If you check out post #9 in this thread, you'll see the smith ground off the lug and drilled and tapped a new hole for the front screw and replaced the recoil lug with a beefier lug between the barrel and receiver much like the Rem design.

Ruger M77 action build???

An integral lug is much more desirable but in the case of the M77 the lug is not very substantial and it is milled out in the center for the action screw, further diminishing lug contact with the bed. Proper contact between recoil lug and stock bed is critical for reliable and repeatable precision shooting as I'm sure you know based on your post and the steps you took in epoxying in the steel piece into your bed. The angled configuration also makes it more challenging to do a proper bedding job. One also needs to take a little extra care that the screw is not in contact with the stock or pillar when torqued down which is another source of problems.

If the angled front action screw was not a negative issue, why would the smith grind off the lug, drill and tap a new hole and replace the lug with a Rem style one that is not integral? My smith, who I previously mentioned as liking M77's, also drills and taps for a new action screw that is not angled. This is a fairly common practice.

Another thing I'm not thrilled about is the 2 piece bottom metal/trigger guard along with middle screw. The one piece bottom metal trigger guard design with 2 screws is much better leading to less complication. The middle screw is also a source of issues if not torqued correctly. A lot of guys learn this the hard way with many rounds of wasted ammo down range. I broke my original trigger guard because I torqued it too hard and the replacement cost me $80.

I'm not trying to slam M77's. I am just telling it how I objectively see it and what I've learned after a lot of research.

The OP asked this....

Like I said before, you can make anything shoot well if you put enough time and $$$ into it. IMO, the OP would do better to trade or sell his Ruger for something like a Howa/Vanguard or M70 which are very straight forward actions with desirable features that are important in a good action to build a precision rifle with. They need little to no messing around with other than a straight forward.

I have just had 2 rifles done on the Howa style actions and I am very pleased with them. The basic blueprint cost $325 ea. Nothing else was needed other than there was a $30 charge to remove the barrel because Howa puts their barrels in quite tight.. No special jigs, no tapping the receiver for rails, no changing the recoil lug and screw confguration. I even kept the original trigger on one because I was to tune it to a very crisp 1.5 lbs. The other I bought used with a Timney on it and i can't tell the difference. I did have large tactical knobs welded to the bolt handle which was not necessary but something I opted for.

If I do give my M77 a facelift, it won't be a practical decision, it will be a sentimental decision.
Yes it is true that Rugers are not the perfect action. They have their kinks. Several times I was cusing, wishing I had a 700. I don't have alot of money so I had a wore out 25-06 that was a good shooter years ago. It was either sell it for a couple of hundred dollars and put that into something else or just get a new barrel and have my buddy install and chamber it in my Ruger action. I did want a 280 Ackley. I knew the drawbacks of the Rugers but it was my cheapest way to go. It shot great before. I knew I could get it to shoot just as good hopefully better with a custom barrel.. I had thought about doing away with the stock angle lug and bolt but then after thinking about the milling and how I was going to have to modfy floor plate to work after that and said that is too much trouble. I just didn't think it was worth it. I knew I could bed it and get it to work. I would like to see how they modified the floor plate, Just make another hinge? That is how I was going to do it.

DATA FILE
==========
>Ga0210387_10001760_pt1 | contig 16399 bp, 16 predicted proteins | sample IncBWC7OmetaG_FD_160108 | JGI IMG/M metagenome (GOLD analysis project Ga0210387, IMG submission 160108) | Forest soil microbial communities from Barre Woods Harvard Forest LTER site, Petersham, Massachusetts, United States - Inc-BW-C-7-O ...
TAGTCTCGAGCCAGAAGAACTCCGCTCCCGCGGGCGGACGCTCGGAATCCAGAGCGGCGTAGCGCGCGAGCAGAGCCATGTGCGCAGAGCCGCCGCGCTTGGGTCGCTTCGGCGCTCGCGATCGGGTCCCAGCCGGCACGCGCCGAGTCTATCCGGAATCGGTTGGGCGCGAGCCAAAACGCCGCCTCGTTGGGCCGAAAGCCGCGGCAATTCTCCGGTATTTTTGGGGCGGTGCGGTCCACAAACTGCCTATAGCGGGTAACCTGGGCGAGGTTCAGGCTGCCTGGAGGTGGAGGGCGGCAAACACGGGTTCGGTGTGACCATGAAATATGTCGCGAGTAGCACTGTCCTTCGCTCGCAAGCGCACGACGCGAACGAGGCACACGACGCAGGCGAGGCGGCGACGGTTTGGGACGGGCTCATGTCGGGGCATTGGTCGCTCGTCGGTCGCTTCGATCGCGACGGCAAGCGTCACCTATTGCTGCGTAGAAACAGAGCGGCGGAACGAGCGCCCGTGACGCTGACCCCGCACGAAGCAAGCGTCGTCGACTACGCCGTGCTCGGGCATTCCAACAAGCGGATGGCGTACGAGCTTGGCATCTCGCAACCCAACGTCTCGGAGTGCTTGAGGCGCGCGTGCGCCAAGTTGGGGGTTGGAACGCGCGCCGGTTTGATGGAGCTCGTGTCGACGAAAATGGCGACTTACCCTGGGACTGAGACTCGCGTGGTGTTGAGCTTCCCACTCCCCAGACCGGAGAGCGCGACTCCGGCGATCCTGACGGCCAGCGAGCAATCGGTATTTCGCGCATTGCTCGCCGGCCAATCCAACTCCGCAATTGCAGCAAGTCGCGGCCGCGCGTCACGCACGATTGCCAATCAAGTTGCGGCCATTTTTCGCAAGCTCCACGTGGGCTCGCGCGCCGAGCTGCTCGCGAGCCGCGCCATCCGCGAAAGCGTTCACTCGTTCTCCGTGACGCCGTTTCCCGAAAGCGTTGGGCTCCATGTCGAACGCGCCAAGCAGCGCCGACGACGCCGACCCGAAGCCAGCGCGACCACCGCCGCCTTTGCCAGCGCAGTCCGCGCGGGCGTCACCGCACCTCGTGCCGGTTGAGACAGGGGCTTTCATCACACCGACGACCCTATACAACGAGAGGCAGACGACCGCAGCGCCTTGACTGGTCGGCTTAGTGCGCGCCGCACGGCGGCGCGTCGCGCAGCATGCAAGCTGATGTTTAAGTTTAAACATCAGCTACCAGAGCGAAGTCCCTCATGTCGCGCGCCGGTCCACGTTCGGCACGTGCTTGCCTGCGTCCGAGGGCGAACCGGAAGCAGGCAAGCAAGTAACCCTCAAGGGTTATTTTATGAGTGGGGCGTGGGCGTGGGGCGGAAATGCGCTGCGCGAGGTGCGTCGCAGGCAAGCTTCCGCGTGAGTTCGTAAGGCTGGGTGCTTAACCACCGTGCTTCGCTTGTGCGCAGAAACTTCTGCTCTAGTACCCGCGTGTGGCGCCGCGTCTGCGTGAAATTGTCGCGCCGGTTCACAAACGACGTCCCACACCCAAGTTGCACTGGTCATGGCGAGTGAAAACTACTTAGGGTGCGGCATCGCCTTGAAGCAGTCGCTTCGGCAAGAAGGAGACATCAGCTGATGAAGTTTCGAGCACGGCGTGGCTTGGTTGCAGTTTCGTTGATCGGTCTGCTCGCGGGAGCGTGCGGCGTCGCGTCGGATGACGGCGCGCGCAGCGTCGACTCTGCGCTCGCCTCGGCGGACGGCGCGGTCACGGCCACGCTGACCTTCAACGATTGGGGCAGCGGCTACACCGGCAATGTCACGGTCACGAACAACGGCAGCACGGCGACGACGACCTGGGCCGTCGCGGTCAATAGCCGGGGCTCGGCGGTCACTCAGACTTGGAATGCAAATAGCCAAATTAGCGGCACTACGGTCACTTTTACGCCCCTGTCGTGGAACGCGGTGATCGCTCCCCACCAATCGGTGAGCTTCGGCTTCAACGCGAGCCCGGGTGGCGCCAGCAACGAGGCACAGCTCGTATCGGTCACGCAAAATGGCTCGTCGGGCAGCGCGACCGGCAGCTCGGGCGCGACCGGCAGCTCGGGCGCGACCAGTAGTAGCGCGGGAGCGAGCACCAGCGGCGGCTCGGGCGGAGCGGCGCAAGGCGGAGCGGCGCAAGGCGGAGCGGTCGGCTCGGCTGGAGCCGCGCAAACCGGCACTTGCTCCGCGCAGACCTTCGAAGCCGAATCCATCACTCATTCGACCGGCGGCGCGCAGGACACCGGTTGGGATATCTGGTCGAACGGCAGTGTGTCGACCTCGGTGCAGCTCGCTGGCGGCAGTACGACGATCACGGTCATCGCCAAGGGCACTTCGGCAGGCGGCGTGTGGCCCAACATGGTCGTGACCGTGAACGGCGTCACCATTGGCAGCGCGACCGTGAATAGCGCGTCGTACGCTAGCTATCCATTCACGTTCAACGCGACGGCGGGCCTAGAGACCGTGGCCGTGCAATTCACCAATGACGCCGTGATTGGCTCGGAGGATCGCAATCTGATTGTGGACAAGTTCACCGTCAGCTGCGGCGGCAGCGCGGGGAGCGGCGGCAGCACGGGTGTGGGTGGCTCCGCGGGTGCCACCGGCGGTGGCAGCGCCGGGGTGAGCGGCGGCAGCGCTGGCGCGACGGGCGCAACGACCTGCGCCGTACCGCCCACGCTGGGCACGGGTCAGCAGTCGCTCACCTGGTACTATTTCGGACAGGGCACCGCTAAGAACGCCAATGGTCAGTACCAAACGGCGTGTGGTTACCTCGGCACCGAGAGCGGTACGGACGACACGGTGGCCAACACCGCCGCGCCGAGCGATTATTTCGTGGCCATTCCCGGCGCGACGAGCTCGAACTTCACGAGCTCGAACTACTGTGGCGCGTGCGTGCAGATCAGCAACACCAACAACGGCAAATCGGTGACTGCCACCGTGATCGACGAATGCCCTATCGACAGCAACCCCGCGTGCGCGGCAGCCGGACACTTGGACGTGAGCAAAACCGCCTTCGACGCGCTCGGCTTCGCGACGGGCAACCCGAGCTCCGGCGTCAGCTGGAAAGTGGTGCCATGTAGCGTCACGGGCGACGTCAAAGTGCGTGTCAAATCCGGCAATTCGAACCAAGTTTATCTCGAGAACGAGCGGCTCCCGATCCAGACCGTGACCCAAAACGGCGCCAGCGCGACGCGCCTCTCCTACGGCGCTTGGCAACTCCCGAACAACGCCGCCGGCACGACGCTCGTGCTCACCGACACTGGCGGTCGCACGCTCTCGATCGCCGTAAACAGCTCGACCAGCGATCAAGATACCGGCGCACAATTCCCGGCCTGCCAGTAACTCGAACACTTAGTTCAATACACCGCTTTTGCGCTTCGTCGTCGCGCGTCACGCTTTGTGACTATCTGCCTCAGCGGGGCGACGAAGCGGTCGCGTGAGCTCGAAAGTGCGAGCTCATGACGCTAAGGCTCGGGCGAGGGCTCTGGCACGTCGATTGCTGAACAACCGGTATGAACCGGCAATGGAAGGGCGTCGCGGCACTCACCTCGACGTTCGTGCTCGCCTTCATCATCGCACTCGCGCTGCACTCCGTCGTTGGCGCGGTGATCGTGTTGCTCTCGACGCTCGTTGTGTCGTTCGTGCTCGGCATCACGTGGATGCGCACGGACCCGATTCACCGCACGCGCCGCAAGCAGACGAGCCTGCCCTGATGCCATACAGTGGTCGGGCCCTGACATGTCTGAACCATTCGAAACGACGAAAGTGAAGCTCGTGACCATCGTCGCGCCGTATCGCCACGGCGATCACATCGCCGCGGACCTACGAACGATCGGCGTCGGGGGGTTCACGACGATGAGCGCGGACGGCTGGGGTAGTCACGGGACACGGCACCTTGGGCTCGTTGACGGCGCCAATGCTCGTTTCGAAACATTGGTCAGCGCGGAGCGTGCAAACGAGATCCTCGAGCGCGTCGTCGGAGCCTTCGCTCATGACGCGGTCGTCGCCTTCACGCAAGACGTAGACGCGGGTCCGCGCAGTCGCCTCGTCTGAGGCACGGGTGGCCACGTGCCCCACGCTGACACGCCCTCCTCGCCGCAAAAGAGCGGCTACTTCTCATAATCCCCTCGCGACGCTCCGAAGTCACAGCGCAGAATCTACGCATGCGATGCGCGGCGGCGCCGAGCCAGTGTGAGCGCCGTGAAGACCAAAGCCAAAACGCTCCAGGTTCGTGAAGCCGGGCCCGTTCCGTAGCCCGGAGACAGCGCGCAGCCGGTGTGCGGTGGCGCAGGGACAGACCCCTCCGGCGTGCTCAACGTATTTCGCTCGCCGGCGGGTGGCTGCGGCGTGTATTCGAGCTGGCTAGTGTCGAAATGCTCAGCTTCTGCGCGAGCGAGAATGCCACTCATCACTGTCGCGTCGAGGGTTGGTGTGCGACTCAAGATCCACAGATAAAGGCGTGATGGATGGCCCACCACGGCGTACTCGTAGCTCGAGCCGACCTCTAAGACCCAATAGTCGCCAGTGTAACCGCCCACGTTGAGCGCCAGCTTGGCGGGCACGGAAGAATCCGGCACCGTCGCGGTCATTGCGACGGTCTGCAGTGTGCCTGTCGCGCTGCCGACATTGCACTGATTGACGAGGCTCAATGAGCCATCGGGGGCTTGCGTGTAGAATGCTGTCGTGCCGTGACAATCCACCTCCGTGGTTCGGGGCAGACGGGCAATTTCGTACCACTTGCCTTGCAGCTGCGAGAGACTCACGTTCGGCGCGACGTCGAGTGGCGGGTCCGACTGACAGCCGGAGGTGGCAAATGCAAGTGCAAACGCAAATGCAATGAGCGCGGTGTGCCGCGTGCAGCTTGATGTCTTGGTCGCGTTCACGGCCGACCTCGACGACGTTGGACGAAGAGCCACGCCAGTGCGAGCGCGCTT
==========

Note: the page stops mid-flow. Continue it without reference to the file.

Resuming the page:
By the way, Years ago when I bedded the 220 Swift I did learn how to break the trigger guard LOL It has had a steel one on it ever sence .
Like someone said." Only accurate guns are interesting". I myself don't care what brand it is. I will be working on my 700 SPS Varmint in 22-250 and see if it will out shoot my Old 220 Swift Ruger. It has its work cut out for it. Only time will tell.
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  #47  
Old 08-03-2013, 01:43 PM
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Join Date: Oct 2008
Location: Alabama
Posts: 6,320
Re: Ruger accuracy

Hey TNWhip...

While I am a HUGE 700 fan, and life-long 700 advocate, them words will start a war in a thread talking about which action is better than the other. Trust me, I know from experience. I told a guy to go buy a 700 and scrap his Savage, and the SHTF...
__________________
"I'm just a peckerwood who lives in the hills with too many guns..." - Bob Lee Swagger

"Give me a minute...I'm good. Give me an hour...I'm great. Give me 6 months...And I'm unbeatable." - Col. Hannibal Smith

Ignore everything I say, because I have a reading comprehension and memory problem...

Quote:
Originally Posted by WildRose View Post
The 284 is to the STW what a tricycle is to a Ninja.
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  #48  
Old 08-03-2013, 04:09 PM
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Join Date: Jul 2010
Location: Rathdrum Idaho
Posts: 469
Re: Ruger accuracy

Amazing how one brand over another creates such chaos I think it is a personal choice. Nothing wring with savage, Rem, etc.. reminds me of the debates over who makes better car or pick up truck. I loved the Ruger's I had years ago. I enjoy my Mod70 even though it has trigger issues. And my savage .22-250 and my sav-10 in .308. Even though it to could be dine different. Enjoy what you have. Enjoy life
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  #49  
Old 08-03-2013, 04:11 PM
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Join Date: Jul 2010
Location: Rathdrum Idaho
Posts: 469
Re: Ruger accuracy

Oops spelled couple words wrong. Sorry gentlemen.